Congratulations! You’ve got a little bundle of joy on the way and are through the moon with excitement, as you well should be. Sometime after the adrenaline wears off you’ll slowly start to be overtaken with fear about your new responsibilities for that helpless little creature.
Here are some things to think about so that you can provide a solid financial footing for your family.
1. Understand your spending habits.
The things you spend money on are likely to change pretty dramatically in the early days and years of your child’s life, so actively getting involved with your spending and tracking where it is going is the critical first step. Use a tool like Mint.com to automate the tracking process, and review your spending each week to leaner what’s working for you and what’s tripping you up.
2. Review your employer benefits.
If you have benefits at work, you should review them to know how much you should expect to spend for the birth of your child (with hospital deductibles, etc) and how to add them to your benefits for health insurance and other programs such as family life insurance. While you’re speaking to HR anyway, check your beneficiaries on your retirement plans and life insurance to make sure they’re listed properly.
3. Life Insurance.
Chances are you need more life insurance than is offered from your employer. Term Life insurance is fairly inexpensive if you’re in good health, so request quotes from a local independent insurance agent (or one of the many online services) and choose the one that makes sense for you. One note here is that you likely only need insurance to cover your family during your child’s growing years, so avoid expensive permanent life insurance products like Whole Life or Universal Life unless you have a solid additional reason for purchasing these. These policies have benefits, but they also have huge conflicts and commissions that come along with them and are rarely as beneficial as they’re made out to be (or as Dave Ramsey says, they’re the ‘Payday Loans of the middle class’).
Now that you’ve got a child, it’s up to you to decide who will get to take care of them if you get run over by a Mardi Gras float. Going to a lawyer who prepares estate documents should get you a Will (which governs your possessions and can be used to designate guardians for your children), a Living Will (which spells out your end of life choices if you’re on life support with physicians concluding you have no chance of recovery) and Powers of Attorney (which gives your partner rights to make medical and financial decisions for you if you’re not capable of making them yourself). When you have minor children, you should really take the time to choose who will take care of them if the unthinkable happens. Don’t leave it up to your remaining friends and family members to try to decide. State your wishes and let a professional help you.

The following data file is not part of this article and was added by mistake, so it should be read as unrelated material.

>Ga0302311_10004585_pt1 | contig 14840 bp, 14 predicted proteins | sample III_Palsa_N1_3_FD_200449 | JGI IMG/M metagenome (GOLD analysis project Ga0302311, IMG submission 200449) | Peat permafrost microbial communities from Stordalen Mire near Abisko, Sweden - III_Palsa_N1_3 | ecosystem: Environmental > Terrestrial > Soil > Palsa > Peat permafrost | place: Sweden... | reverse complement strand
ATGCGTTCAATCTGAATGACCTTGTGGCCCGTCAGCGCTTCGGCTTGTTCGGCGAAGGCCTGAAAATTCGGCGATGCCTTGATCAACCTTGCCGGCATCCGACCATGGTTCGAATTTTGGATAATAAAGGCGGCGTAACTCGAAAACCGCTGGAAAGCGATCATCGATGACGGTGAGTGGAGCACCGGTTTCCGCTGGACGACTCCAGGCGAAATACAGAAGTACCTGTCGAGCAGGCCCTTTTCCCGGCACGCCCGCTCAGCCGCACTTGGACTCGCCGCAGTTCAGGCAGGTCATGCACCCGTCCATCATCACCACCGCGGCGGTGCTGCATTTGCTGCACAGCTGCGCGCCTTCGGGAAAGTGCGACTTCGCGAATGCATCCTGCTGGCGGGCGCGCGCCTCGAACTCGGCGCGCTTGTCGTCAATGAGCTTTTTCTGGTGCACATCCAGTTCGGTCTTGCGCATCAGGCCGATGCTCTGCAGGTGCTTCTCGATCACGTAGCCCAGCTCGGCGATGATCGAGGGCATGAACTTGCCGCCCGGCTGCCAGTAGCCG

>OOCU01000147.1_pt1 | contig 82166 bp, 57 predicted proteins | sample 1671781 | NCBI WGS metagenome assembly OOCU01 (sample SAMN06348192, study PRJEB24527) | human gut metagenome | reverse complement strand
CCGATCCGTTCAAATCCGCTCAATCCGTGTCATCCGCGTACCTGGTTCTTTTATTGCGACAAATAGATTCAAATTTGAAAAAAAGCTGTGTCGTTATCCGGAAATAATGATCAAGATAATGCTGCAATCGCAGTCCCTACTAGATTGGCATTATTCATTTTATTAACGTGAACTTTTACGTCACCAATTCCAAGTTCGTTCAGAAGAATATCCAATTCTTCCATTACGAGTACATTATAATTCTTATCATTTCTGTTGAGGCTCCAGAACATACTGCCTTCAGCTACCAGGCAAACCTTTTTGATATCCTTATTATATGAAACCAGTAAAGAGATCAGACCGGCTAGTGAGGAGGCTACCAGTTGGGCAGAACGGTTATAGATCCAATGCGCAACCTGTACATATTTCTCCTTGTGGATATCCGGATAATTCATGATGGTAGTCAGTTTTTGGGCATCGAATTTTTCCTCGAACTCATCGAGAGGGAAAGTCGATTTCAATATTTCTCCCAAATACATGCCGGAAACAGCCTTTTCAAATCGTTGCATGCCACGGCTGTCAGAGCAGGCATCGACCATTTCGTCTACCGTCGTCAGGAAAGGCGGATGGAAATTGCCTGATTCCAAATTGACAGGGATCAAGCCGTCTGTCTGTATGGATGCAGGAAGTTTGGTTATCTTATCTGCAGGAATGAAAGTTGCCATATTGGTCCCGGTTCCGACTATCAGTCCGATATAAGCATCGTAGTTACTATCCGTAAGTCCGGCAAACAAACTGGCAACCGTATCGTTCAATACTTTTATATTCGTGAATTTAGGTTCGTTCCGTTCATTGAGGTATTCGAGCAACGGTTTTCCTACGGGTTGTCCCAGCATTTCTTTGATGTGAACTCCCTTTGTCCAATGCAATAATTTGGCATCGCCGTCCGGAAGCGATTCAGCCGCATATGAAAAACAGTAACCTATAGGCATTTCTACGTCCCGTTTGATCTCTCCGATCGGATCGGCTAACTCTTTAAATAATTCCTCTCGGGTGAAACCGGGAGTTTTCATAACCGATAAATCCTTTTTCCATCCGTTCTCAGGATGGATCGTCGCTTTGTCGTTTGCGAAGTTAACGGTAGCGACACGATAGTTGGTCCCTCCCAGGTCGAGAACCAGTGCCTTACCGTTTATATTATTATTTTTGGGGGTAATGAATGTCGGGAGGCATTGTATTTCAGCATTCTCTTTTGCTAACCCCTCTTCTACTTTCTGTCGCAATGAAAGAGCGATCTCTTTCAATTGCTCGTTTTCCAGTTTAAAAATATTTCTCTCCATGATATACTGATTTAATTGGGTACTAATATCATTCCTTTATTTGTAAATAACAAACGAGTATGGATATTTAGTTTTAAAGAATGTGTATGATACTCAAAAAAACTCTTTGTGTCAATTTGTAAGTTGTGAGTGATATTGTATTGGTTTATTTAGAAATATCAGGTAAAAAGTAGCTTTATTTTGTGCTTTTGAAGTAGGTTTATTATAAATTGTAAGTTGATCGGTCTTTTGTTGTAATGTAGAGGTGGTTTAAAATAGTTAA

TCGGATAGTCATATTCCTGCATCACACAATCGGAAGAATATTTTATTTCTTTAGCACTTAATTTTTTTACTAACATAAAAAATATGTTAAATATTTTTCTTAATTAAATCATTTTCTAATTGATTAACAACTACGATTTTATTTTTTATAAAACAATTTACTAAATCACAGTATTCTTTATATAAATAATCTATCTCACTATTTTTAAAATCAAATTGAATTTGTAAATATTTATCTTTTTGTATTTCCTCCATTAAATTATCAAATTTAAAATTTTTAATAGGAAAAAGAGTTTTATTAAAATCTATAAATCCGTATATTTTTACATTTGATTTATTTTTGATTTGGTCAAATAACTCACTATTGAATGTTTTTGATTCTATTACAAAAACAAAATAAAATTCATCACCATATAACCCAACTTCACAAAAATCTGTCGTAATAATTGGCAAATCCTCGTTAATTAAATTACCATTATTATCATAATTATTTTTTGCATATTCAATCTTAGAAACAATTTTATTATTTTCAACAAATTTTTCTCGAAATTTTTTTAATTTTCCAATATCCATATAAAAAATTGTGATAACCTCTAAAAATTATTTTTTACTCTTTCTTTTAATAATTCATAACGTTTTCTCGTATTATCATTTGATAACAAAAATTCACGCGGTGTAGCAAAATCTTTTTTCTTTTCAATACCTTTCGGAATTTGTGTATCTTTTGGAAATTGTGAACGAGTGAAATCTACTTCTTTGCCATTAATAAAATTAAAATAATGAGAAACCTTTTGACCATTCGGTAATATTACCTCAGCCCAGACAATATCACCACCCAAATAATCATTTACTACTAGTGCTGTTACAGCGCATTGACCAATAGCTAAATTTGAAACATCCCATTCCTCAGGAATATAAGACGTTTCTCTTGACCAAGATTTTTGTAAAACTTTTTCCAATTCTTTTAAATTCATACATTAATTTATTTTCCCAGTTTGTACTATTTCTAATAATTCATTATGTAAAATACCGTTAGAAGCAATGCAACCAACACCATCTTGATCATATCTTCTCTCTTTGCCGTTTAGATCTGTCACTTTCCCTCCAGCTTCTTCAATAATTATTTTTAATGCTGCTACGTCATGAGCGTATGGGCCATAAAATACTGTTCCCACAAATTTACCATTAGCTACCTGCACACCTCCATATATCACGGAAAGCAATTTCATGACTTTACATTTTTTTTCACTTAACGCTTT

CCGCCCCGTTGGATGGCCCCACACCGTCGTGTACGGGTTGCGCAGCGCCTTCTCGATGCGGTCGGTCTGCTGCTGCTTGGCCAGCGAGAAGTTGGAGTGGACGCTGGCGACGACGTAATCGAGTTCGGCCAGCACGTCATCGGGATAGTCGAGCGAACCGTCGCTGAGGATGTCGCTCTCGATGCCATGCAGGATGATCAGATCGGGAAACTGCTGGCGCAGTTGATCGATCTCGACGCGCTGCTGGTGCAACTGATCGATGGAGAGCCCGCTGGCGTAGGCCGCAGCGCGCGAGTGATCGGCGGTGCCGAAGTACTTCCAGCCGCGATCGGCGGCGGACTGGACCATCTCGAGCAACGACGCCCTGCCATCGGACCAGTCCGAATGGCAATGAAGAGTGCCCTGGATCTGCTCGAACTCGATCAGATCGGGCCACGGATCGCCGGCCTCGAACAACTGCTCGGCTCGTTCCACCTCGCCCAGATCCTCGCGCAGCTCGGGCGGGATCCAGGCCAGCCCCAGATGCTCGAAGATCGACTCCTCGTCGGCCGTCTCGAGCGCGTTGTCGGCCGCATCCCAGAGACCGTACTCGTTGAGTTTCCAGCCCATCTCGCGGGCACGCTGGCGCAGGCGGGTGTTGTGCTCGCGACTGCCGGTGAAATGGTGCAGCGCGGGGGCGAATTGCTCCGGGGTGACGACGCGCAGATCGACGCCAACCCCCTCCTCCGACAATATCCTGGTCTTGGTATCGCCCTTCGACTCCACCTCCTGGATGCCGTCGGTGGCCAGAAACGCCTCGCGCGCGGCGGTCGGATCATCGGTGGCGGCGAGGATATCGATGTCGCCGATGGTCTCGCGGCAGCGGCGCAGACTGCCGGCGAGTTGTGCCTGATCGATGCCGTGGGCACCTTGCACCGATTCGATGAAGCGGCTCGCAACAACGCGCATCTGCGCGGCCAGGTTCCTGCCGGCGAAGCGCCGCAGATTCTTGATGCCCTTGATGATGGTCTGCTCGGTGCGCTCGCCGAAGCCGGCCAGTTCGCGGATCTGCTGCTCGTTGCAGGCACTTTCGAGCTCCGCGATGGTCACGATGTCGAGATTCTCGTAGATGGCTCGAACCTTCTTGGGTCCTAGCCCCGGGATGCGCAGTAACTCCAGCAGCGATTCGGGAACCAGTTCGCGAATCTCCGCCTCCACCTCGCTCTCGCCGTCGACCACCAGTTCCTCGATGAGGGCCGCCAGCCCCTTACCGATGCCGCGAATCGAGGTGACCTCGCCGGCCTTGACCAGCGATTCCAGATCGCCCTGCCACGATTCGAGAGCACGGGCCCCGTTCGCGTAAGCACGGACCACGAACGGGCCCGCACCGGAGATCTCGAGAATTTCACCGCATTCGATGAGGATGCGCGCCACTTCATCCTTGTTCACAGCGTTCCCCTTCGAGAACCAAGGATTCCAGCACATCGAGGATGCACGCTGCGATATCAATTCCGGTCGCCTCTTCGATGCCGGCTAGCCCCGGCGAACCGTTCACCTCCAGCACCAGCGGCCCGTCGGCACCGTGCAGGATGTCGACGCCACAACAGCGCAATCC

5. Fund your retirement before you fund college
As a parent myself, I understand the inclination to want to do for your child before you take care of yourself, but this is dangerous and costly as you approach retirement. As I tell clients, they make college loans, they don’t make retirement loans. Unless you want to plan to live with your children when they are adults, you’ve got to do a good job of taking care of your own retirement savings before you look at setting aside large sums of money for college. Part of saving for retirement can be funding Roth IRAs which provide powerful tax-deferred growth and potentially tax-free withdrawals in retirement, that can also be used for paying for college if you get to that point and are in good shape from a savings standpoint.
Take care of these 5 areas, and you’ll be well on your road to a successful financial future for you and your family!